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H 290 x W 205 mm

88 pages

Illustrated throughout in black & white

Published Aug 2017

Archaeopress Archaeology


Paperback: 9781784916695

Digital: 9781784916701

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Punic; Roman; Sanctuary; Gozo; Mediterranean; Temple; Sacred; Religion

Ras il-Wardija Sanctuary Revisited

A re-assessment of the evidence and newly informed interpretations of a Punic-Roman sanctuary in Gozo (Malta)

By George Azzopardi

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This book reassesses the evidence of a secluded Punic-Roman sanctuary on the coastal promontory of Ras il-Wardija on the central Mediterranean island of Gozo (near Malta).



Preface; Chapter 1: 1.1 Introducing the sanctuary site at Ras il-Wardija; 1.2 History of research and existing literature; 1.3 Objectives, aims, approach, and method of this study; 1.4 Background to the Maltese islands: a brief historical profile; Chapter 2: 2.1 Ras il-Wardija and its regional context: geographical extent and topography; 2.2 Continuous human presence and occupation; 2.3 Maritime connections and related activities; 2.4 Seeking divine protection at sea; Chapter 3: 3.1 The toponym ‘Ras il-Wardija’; 3.2 Origins and development of the sanctuary complex; 3.3 Relationship between the sanctuary and the physical form of the landscape; 3.4 Visual domination of the seascape; 3.5 The temple building on the first terrace; 3.6 The cave and ancillary features on the fifth terrace; 3.7 Sacrality of doors: doorways with offering holes or other sacred features; 3.8 Stone worship; 3.9 Possible mysteries and the enigmatic cruciform and ‘flying’ figures; 3.10 Regulating relations through ritual; Chapter 4: 4.1 Closure of the site; 4.2 Concluding observations; Appendix I; Appendix II; Bibliography; General Index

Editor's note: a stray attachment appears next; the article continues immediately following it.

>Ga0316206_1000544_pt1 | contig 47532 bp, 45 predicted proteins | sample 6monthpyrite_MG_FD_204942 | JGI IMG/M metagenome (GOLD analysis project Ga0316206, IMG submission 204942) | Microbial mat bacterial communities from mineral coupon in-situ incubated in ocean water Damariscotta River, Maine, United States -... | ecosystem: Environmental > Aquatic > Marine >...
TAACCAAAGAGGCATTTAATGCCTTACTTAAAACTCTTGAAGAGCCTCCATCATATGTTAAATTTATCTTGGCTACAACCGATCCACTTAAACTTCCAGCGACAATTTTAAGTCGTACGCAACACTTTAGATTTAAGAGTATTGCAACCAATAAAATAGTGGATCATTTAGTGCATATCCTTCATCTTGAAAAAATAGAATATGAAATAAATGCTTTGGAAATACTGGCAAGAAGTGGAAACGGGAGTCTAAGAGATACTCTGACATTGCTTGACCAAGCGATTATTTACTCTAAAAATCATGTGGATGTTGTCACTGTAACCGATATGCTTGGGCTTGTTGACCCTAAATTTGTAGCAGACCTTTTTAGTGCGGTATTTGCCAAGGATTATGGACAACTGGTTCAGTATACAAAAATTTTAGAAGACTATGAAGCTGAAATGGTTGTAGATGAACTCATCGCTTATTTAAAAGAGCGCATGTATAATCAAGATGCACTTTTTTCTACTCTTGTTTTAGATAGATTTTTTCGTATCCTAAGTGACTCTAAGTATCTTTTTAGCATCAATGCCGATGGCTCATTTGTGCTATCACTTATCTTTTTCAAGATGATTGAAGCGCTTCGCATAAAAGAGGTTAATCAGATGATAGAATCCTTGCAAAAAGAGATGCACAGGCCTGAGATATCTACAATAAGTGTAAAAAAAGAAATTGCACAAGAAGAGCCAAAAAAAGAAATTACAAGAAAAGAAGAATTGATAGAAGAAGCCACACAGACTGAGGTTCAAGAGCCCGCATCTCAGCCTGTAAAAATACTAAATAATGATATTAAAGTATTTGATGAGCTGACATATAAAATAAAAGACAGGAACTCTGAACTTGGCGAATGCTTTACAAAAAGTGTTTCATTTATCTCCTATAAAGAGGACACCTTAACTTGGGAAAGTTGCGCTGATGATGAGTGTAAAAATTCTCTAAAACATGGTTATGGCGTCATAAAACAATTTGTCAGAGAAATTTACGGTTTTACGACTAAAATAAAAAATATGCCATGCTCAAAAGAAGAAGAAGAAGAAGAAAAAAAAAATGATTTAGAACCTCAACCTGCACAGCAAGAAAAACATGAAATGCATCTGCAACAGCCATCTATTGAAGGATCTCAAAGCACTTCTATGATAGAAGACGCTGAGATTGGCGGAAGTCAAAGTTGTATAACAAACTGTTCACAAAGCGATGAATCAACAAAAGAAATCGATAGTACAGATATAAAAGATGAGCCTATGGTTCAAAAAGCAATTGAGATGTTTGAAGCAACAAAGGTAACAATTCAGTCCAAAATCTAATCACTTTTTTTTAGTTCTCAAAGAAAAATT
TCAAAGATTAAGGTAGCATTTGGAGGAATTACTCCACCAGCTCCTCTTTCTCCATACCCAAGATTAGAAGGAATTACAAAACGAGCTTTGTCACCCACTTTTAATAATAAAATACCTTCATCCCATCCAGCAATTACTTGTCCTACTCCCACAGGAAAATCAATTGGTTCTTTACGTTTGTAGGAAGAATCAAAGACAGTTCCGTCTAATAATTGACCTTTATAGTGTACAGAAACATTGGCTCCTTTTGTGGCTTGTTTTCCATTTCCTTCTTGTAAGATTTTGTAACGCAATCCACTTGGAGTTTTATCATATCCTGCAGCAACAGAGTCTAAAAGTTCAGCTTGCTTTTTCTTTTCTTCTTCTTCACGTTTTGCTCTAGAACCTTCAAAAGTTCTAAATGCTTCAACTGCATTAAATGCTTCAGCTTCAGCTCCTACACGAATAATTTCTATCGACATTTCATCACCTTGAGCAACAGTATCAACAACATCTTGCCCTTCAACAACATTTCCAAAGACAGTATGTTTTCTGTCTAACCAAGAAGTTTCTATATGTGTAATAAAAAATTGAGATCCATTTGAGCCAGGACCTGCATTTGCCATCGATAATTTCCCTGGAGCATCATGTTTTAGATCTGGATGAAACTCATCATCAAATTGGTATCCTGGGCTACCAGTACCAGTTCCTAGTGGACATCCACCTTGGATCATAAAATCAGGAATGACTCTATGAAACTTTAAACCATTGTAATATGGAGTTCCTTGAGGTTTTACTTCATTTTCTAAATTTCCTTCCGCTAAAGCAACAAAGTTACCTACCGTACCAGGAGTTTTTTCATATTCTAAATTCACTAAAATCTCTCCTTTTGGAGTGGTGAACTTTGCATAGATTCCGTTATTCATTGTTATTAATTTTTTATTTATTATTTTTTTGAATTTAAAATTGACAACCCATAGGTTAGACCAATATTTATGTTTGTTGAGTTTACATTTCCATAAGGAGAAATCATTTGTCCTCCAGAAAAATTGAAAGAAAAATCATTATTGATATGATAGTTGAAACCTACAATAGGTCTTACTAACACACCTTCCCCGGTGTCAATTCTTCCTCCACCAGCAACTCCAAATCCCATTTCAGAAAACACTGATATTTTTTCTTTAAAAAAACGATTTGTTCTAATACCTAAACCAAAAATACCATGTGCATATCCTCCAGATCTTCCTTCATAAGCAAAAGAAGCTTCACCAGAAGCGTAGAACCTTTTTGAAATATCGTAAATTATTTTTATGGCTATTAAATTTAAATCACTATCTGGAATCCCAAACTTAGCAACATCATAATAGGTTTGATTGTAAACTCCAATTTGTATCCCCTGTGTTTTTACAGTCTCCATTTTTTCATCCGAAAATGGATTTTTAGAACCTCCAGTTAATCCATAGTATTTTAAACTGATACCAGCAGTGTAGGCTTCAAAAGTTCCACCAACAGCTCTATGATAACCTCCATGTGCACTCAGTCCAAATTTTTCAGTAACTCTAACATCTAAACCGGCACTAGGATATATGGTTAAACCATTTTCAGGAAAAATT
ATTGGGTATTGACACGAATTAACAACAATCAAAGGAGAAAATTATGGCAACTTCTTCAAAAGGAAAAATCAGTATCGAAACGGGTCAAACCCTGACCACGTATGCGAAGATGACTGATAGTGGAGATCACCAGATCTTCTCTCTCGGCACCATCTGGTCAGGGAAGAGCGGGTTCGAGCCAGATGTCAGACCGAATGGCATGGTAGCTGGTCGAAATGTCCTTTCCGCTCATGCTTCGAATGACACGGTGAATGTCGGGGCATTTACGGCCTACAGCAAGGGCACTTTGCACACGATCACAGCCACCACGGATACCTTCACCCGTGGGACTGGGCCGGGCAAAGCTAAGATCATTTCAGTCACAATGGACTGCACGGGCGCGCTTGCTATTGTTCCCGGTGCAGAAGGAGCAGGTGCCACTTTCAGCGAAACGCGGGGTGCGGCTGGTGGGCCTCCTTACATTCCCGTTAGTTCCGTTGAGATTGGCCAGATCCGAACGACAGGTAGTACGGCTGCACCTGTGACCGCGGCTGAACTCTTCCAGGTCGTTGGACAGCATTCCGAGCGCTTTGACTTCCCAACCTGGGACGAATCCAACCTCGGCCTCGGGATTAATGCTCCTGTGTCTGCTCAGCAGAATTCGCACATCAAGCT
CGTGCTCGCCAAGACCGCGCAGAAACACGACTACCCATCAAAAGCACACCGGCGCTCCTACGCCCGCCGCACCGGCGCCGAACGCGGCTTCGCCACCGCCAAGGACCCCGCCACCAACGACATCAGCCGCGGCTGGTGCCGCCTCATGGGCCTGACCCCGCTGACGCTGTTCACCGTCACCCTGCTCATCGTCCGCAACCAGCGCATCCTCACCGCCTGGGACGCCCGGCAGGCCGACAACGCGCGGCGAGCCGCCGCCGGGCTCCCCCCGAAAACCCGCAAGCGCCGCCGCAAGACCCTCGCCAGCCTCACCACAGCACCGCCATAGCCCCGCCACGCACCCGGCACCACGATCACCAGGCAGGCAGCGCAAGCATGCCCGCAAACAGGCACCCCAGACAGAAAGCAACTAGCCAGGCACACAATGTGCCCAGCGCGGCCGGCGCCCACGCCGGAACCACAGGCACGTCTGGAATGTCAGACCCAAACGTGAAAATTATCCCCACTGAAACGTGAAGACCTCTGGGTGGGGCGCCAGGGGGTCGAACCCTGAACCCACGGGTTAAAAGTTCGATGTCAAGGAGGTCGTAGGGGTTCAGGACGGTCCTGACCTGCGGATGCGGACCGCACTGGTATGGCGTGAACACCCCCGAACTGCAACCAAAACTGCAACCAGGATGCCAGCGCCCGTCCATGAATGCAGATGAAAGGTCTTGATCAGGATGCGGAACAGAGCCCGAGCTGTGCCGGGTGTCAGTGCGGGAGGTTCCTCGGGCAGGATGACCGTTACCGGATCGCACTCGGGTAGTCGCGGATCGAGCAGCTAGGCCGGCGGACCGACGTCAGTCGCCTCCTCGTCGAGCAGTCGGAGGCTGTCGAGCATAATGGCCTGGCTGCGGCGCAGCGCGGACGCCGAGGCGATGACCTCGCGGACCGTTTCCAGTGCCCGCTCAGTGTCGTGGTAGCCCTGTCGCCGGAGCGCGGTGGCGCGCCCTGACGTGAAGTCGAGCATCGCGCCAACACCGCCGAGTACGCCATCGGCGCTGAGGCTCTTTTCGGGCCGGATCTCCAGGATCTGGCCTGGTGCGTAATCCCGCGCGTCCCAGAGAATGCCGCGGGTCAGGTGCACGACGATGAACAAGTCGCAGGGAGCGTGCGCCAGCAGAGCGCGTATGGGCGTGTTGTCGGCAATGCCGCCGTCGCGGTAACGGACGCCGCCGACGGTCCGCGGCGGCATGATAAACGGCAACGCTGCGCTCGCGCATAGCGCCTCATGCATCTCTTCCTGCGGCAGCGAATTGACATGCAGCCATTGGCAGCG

About the Author

George Azzopardi is a practising archaeologist hailing from the island of Gozo and is quite familiar with the site. His main research interests focus on the Classical period with the phenomenon of continuity as a marked backdrop. In line with this view, he directed his recent research on religious activity in Classical times as being often in continuity from earlier – sometimes, even prehistoric – traditions or inspired from earlier sources. To this effect, human history is seen as a continuum with hardly any identifiable beginnings or intervals.